Liquid Waste Management - Household
From a household perspective gaseous waste is very limited or none, unless someone is burning things at home, which is rare. It is produced by burning garbage outside on the streets, which is highly polluting as a mixture of items including, plastic, cloth, paper, rubber and organic waste are burnt together. We cannot blame the municipal workers, but need to ensure that they do not have the opportunity to do so, by managing our waste better - not dumping on streets.
Second is the Liquid waste, which is addressed in this post.
Due to the so called modernization, this has multiplied. We produce liquid waste through urination, defecation, showers/baths, cleaning house, washing clothes, and cleaning kitchen items. Sometimes this is further burdened by cleaning outdoors and or vehicles, but this is mainly water which drains off and causes less of a problem.
Urination and corresponding disposal is a huge problem that we have created unnecessarily. For a few ml of urine, we mix it with about 20 liters of water and flush down into the drainage, literally flooding the system. For a household of 4 people with 8-10 flushes per day, this amounts to 640-800 liters per day. Multiply this for a building with 30 apartments, like our building, and we are talking 20000-25000 liters per day. And with some of the big complexes with 100-200 residences, this is easily 65,000 to 1,60,000 liters of not so raw sewage per complex. Across a city, the quantities are huge.
This is a huge waste of water if we consider that the total urine output maybe less than 1 liter in this. And this is not difficult to deal with, being ideal for water plants etc when the 1 liter is say, mixed with 100 liters of water. Solution is required for this by segregating this from the other human waste. Concept of separating urinals from regular toilets and using less water to flush (1-2L instead of 20L), would make this a very effective mechanism for reducing waste as well as conserving water, which will become a critical resource in the near future.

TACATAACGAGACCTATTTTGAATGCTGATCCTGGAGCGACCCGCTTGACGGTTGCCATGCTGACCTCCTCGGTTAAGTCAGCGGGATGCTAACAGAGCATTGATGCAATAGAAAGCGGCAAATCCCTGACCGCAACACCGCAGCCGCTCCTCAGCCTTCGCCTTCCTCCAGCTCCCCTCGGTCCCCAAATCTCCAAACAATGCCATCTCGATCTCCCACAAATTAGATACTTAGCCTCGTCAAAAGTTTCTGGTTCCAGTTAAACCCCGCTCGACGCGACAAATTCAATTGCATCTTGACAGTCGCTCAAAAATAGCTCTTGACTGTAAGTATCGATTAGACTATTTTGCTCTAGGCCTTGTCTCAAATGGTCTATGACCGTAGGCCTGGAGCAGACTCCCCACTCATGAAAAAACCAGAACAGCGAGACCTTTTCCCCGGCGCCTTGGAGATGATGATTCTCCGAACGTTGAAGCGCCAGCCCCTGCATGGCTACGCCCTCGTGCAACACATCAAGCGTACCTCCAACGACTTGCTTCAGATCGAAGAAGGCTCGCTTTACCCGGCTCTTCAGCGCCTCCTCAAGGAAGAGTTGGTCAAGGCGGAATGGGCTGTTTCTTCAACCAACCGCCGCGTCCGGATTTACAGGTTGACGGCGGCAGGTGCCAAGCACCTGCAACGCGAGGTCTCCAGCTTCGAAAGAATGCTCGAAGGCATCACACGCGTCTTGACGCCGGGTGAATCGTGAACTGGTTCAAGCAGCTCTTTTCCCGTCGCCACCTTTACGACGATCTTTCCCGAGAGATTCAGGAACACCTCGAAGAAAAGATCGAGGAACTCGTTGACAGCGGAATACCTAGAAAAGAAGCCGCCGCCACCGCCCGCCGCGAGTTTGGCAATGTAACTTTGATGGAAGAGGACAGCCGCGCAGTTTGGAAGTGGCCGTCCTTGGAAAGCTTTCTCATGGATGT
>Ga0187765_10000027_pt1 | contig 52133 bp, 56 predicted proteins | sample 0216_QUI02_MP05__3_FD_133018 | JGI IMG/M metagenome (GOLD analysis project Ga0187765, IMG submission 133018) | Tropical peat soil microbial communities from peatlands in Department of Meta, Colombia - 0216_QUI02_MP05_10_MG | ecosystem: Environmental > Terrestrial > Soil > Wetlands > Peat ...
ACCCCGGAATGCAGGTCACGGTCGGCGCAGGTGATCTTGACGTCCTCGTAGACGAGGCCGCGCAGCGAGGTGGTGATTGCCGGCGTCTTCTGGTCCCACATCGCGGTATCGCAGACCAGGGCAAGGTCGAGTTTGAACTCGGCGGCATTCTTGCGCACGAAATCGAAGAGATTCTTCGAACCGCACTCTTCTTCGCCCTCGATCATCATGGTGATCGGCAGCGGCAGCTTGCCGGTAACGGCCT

As far as baths/showers go, we are given to wastage here also, with each individual consuming no less than 20 liters at a time. Water itself is not a problem, but when we mix with soaps, shampoos etc, which are laden with chemicals, the water is no longer usable for any other purpose. however, it should be possible to let this flow separately (from other affulents) and processed to remove the chemicals so that the water can be recycled for consumption at very low cost. With relevant technology, it should be possible to reuse these chemicals for industrial applications, thereby localizing the waste management. In an ideal scenario, if we minimize using chemicals on our bodies in the form of soaps, shampoos, lotions etc, and shift to organic soaps, soap nuts, shikakhai etc., managing this waste would be a lot easier.
The water from washing utensils, or laundry can be dealt with the bath water.
The water from food processing can be used for watering plants directly as it is ideal for that purpose.
The effluents from human defecation are currently mixed with water for disposal. However this is not an ideal scenario. I am not propagating dry lavatories and manual scavenging, but some solution through involvement of bacteria would be effective here. They already exist and are used in various places.
Effective management of waste in liquid form not only reduces the burden on the sewerage system, but saves an enormous amount of water, thereby serving dual purpose.
Hope we get to it as part of Swach Bharath. Constructive ideas on this aspect, rather than complaints about mismanagement or non-management, are a better option.
Solid waste needs to be handled separately, discussed in a separate thread. more